The great Feast of Sacrifice in the world of Islam is annually celebrated to commemorate Abraham's faith in willingness to sacrifice his son. That was Mohammed's attempted unhistoric explanation of the ancient pagan ritual at Mecca which he perpetuated. The details of the annual celebration at Mecca have been described by Burckhardt, Burton, Hurgronje and later travelers. The whole ceremony is based on an injunction of the Koran (22: 33-38). It includes prayers, a brief exhortation, the killing of a sheep, goat, camel, or other clean animals, a partaking of the sacrifice, ablution, and shaving of their hair. Although the sacrifice can be made by any male Moslem, the religious part of the festival is always in the charge of an imam and is conducted in a musalla, a special area set apart for prayer on this annual occasion.3 Everywhere the head of the sacrifical victim must be turned toward the Ka'ba. Edmond Doutté and Westermarck have written extensively on this feast of sacrifice and other blood-sacrifices common among Moslems of North Africa and in Islam generally. There are such sacrifices at laying foundations of a house, launching a ship, in time of epidemic, to fulfill a vow or to atone for some omission in the ritual of Islam. The idea of expiation and the sanctity of the sacrificer when he officiates are so evident that Doutté, a Roman Catholic, closes his chapter with this observation: "With us the sacrifice of the Mass renews every day this expiation and the Church defines justification as the application of the merits of the suffering of Jesus Christ to the sinner. Moslems have not reached that far. The idea of redemption has not penetrated their thought as it has Christian thought. But we have told enough to show the great importance of the idea of sacrifice in the development of their dogma in this respect."4

Westermarck tells of blood-sacrifices made by Moslems at the tombs of saints to secure their intercession; on the sea for a safe voyage; at the eclipse of the sun or moon; on the threshing-floor to bless the harvest; on taking a solemn oath; or even to consecrate a new market place in the village.5 He also gives traditions and practices regarding the expiatory value of the blood shed at the annual animal-sacrifice feast.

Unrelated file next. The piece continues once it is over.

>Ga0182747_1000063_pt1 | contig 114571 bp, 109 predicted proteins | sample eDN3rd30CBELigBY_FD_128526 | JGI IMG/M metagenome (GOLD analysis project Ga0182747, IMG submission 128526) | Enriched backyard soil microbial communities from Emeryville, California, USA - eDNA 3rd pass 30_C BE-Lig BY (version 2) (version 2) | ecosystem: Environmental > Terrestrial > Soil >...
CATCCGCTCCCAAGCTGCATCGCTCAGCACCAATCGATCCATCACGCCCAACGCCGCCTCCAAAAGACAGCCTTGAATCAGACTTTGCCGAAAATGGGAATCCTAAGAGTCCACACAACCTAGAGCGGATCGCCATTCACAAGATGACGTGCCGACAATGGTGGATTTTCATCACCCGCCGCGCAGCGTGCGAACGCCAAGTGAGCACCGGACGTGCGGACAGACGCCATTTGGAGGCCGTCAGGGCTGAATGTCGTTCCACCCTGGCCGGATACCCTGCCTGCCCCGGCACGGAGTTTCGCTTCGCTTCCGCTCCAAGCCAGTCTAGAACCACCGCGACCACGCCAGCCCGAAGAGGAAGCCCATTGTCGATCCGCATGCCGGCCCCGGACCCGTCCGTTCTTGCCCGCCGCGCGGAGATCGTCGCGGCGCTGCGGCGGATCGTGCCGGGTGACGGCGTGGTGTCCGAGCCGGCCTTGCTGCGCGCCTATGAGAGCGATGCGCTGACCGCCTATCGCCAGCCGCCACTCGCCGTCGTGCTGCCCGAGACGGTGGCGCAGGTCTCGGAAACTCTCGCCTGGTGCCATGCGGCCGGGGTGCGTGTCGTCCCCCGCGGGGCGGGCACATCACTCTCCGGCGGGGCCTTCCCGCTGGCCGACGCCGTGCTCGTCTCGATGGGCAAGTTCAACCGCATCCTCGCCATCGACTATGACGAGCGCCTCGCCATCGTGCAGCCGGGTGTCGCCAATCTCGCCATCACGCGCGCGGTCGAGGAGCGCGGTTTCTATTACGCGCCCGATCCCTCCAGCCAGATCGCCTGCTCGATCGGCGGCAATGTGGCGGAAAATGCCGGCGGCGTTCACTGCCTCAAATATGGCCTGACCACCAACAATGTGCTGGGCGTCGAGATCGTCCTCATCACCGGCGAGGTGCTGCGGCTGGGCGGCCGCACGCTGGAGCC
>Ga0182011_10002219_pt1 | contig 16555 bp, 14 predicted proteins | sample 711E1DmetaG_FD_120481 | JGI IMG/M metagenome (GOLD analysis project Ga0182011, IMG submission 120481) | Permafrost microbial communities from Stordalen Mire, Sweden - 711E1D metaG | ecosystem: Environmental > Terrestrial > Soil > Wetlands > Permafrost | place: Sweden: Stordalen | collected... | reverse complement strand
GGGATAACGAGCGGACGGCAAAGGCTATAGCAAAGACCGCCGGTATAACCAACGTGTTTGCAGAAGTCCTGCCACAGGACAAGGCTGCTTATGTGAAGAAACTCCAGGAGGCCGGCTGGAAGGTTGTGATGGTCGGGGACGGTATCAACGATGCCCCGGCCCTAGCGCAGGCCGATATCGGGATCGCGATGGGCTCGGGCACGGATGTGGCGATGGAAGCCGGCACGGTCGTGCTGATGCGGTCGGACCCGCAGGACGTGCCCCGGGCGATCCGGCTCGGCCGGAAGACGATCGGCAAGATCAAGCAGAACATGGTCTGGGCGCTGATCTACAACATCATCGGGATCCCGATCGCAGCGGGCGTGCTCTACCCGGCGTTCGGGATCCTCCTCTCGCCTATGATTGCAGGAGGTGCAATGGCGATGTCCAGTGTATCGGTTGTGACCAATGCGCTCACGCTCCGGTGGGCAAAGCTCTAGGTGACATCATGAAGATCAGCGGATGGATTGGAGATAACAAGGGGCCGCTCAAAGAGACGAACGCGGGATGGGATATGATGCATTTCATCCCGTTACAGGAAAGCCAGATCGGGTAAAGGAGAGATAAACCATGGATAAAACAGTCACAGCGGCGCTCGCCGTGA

We may well ask, what does all this mean to a thoughtful Muslim? The Koran denies the death of Christ on the Cross and yet makes sacrifice, the great Feast of Islam at its focal centre, Mecca, obligatory on true believers.

There is also no question that for orthodox Jews, Yom Kippur has as its central significance, atonement for sin (Lev. 17:11) by penitence – but today usually without the shedding of blood! The day Christians call Good Friday brings to memory the perfect and final atonement and satisfaction for sin on the Cross of Calvary by the world's Redeemer, the Lamb of God. He died for our sins and arose from the dead for our justification.

Does the 'Aqiqa sacrifice with its beautiful prayer for expiation and the many traditions regarding the value of the sacrificial victims slain in Arafat, for crossing the Sirat on the day of doom, give no deeper and worthier message?

Is not the Cross of Christ the one missing links in the Moslem creed? "For without the shedding of blood there is no remission of sin." And Allah is merciful and forgiving to sinners.

"Note, for example," says an Anglican priest, "how universal has been the institution of sacrifice in all ancient religion. Whatever the differences between ancient religions – and they are very many – they were united in their recognition that man had offended his gods and that their anger must be placated. How incredibly shallow were the rationalists of the so-called Enlightenment in their attitude to this fact. The fear of the gods, if you please, was the invention of priests. O sancta simplicitas! Deep down in the roots of his being, ancient man knew that he had ‘offended against Thy holy laws.’ It takes much more than the superficial idiocies of the French rationalists of the eighteenth century and of the still greater idiocies of their modern successors to get over that fact."6

The great day of Atonement, Yom Kippur, and the annual sacrifice at Mecca seem to have much in common. Both date back to the days before the Hegira; and there was a time, as we all know, when the followers of Mohammed turned toward Jerusalem to pray. Read the description of the Day of Atonement in Leviticus 16 and in Numbers 29:7-11 with the contrast drawn in Hebrews 9:6-28. The Jewish high-priest offered sacrifice for himself and for all the people annually, as now at Mecca there is the annual sacrifice. In both cases we have "ordinances of divine service and a worldly sanctuary." "But Christ being come an high-priest of good things to come... neither by the blood of goats and calves but His own blood entered in once [for all] into the holy place having secured eternal redemption for us. For if the blood of bulls and goats... sanctifieth to the purifying of the flesh: how much more shall the blood of Christ, who through the eternal Spirit offered himself without spot to God, purge your conscience from dead works to serve the living God?"

Good Friday, 1946

Samuel M. Zwemer

The Moslem World, Volume 36, 1946, pp. 187-192

1 The Influence of Animism on Islam, pp. 87-103.

2 Westermarck, Ritual and Belief in Morocco. Vol. II, pp. 387-397. Whoever it be that pronounces such a prayer, father, imam, or mullah, is ipso facto a priest. The exact words of this prayer are also given in Herklot's Qanoon-i-Islam, London, 1832, p. 30. He describes popular Islam throughout all India.

3 Cf. Wensinck on Festival, Victims and Musalla in his Muhammadan Tradition.

4 Maie et Religion. p. 495.

5 Ritual and Belief in Morocco, Vol. 1, pp. 70-90; 554-559, 568, etc. Similar sacrifices are common in Arabia and in Lower Egypt.